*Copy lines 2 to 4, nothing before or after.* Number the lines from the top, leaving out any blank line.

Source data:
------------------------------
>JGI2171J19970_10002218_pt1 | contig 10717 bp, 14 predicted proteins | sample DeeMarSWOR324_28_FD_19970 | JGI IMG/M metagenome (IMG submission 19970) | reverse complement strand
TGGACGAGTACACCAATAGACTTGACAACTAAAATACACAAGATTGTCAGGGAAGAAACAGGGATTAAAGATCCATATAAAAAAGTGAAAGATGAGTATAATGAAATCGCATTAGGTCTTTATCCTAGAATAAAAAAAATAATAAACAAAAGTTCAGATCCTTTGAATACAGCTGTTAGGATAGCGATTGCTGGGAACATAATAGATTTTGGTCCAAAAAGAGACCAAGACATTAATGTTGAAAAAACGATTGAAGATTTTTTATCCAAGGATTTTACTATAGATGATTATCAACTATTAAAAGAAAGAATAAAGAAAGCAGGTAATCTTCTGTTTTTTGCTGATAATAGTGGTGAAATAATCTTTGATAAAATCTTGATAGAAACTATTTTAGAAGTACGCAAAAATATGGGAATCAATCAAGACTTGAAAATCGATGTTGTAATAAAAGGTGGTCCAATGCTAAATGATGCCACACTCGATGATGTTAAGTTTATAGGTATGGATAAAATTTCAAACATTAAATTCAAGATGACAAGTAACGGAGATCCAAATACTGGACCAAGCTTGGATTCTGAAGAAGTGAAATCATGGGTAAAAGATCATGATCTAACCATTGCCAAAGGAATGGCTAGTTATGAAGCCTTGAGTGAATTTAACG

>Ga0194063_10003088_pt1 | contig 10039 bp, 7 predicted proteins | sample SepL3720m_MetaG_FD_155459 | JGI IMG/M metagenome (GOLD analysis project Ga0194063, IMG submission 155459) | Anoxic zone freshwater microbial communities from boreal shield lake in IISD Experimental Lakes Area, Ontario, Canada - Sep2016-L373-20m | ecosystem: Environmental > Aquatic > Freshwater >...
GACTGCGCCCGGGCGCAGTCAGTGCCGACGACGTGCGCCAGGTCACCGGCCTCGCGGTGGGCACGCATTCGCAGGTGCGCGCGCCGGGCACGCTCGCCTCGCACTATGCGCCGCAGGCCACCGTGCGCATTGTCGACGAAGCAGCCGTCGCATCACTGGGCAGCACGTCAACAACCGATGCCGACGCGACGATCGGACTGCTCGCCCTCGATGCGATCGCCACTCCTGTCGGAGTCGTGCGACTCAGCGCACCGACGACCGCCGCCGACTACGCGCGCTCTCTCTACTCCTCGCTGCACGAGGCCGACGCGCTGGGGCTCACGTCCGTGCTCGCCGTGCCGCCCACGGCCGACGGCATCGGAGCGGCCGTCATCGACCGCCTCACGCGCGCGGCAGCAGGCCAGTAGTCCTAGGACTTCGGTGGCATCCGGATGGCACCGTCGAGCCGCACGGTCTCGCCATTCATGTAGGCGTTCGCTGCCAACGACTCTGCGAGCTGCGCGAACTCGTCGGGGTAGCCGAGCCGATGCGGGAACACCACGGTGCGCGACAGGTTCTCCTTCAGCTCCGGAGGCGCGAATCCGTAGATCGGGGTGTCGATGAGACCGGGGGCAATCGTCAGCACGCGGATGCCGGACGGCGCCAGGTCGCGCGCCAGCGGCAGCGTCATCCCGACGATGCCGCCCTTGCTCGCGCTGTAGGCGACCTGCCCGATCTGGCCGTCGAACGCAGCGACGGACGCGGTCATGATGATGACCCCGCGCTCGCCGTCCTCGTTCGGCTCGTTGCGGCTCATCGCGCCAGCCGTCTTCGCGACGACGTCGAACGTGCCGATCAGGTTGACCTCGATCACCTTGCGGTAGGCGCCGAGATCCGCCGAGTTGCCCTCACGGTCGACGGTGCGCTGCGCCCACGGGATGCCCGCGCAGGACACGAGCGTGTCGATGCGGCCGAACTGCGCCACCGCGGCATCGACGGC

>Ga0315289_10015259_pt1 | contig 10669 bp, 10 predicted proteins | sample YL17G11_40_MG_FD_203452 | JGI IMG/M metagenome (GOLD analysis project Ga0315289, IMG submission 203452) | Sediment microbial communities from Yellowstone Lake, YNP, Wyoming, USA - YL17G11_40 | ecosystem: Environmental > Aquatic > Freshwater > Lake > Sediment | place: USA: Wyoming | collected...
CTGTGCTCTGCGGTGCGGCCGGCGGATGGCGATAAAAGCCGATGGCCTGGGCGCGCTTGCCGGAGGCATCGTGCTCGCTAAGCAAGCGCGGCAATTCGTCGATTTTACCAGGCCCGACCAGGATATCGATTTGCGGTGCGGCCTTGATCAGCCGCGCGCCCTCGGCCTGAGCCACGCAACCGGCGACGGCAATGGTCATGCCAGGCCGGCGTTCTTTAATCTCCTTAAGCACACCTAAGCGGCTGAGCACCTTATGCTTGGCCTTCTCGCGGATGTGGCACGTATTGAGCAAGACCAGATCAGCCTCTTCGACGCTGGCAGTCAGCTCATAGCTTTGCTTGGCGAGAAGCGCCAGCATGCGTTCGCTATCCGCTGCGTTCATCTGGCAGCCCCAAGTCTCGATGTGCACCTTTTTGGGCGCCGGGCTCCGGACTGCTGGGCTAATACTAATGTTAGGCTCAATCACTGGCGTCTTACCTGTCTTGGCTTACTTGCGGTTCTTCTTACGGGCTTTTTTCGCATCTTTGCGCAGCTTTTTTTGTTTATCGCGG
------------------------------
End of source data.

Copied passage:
TGGACGAGTACACCAATAGACTTGACAACTAAAATACACAAGATTGTCAGGGAAGAAACAGGGATTAAAGATCCATATAAAAAAGTGAAAGATGAGTATAATGAAATCGCATTAGGTCTTTATCCTAGAATAAAAAAAATAATAAACAAAAGTTCAGATCCTTTGAATACAGCTGTTAGGATAGCGATTGCTGGGAACATAATAGATTTTGGTCCAAAAAGAGACCAAGACATTAATGTTGAAAAAACGATTGAAGATTTTTTATCCAAGGATTTTACTATAGATGATTATCAACTATTAAAAGAAAGAATAAAGAAAGCAGGTAATCTTCTGTTTTTTGCTGATAATAGTGGTGAAATAATCTTTGATAAAATCTTGATAGAAACTATTTTAGAAGTACGCAAAAATATGGGAATCAATCAAGACTTGAAAATCGATGTTGTAATAAAAGGTGGTCCAATGCTAAATGATGCCACACTCGATGATGTTAAGTTTATAGGTATGGATAAAATTTCAAACATTAAATTCAAGATGACAAGTAACGGAGATCCAAATACTGGACCAAGCTTGGATTCTGAAGAAGTGAAATCATGGGTAAAAGATCATGATCTAACCATTGCCAAAGGAATGGCTAGTTATGAAGCCTTGAGTGAATTTAACG

>Ga0194063_10003088_pt1 | contig 10039 bp, 7 predicted proteins | sample SepL3720m_MetaG_FD_155459 | JGI IMG/M metagenome (GOLD analysis project Ga0194063, IMG submission 155459) | Anoxic zone freshwater microbial communities from boreal shield lake in IISD Experimental Lakes Area, Ontario, Canada - Sep2016-L373-20m | ecosystem: Environmental > Aquatic > Freshwater >...
GACTGCGCCCGGGCGCAGTCAGTGCCGACGACGTGCGCCAGGTCACCGGCCTCGCGGTGGGCACGCATTCGCAGGTGCGCGCGCCGGGCACGCTCGCCTCGCACTATGCGCCGCAGGCCACCGTGCGCATTGTCGACGAAGCAGCCGTCGCATCACTGGGCAGCACGTCAACAACCGATGCCGACGCGACGATCGGACTGCTCGCCCTCGATGCGATCGCCACTCCTGTCGGAGTCGTGCGACTCAGCGCACCGACGACCGCCGCCGACTACGCGCGCTCTCTCTACTCCTCGCTGCACGAGGCCGACGCGCTGGGGCTCACGTCCGTGCTCGCCGTGCCGCCCACGGCCGACGGCATCGGAGCGGCCGTCATCGACCGCCTCACGCGCGCGGCAGCAGGCCAGTAGTCCTAGGACTTCGGTGGCATCCGGATGGCACCGTCGAGCCGCACGGTCTCGCCATTCATGTAGGCGTTCGCTGCCAACGACTCTGCGAGCTGCGCGAACTCGTCGGGGTAGCCGAGCCGATGCGGGAACACCACGGTGCGCGACAGGTTCTCCTTCAGCTCCGGAGGCGCGAATCCGTAGATCGGGGTGTCGATGAGACCGGGGGCAATCGTCAGCACGCGGATGCCGGACGGCGCCAGGTCGCGCGCCAGCGGCAGCGTCATCCCGACGATGCCGCCCTTGCTCGCGCTGTAGGCGACCTGCCCGATCTGGCCGTCGAACGCAGCGACGGACGCGGTCATGATGATGACCCCGCGCTCGCCGTCCTCGTTCGGCTCGTTGCGGCTCATCGCGCCAGCCGTCTTCGCGACGACGTCGAACGTGCCGATCAGGTTGACCTCGATCACCTTGCGGTAGGCGCCGAGATCCGCCGAGTTGCCCTCACGGTCGACGGTGCGCTGCGCCCACGGGATGCCCGCGCAGGACACGAGCGTGTCGATGCGGCCGAACTGCGCCACCGCGGCATCGACGGC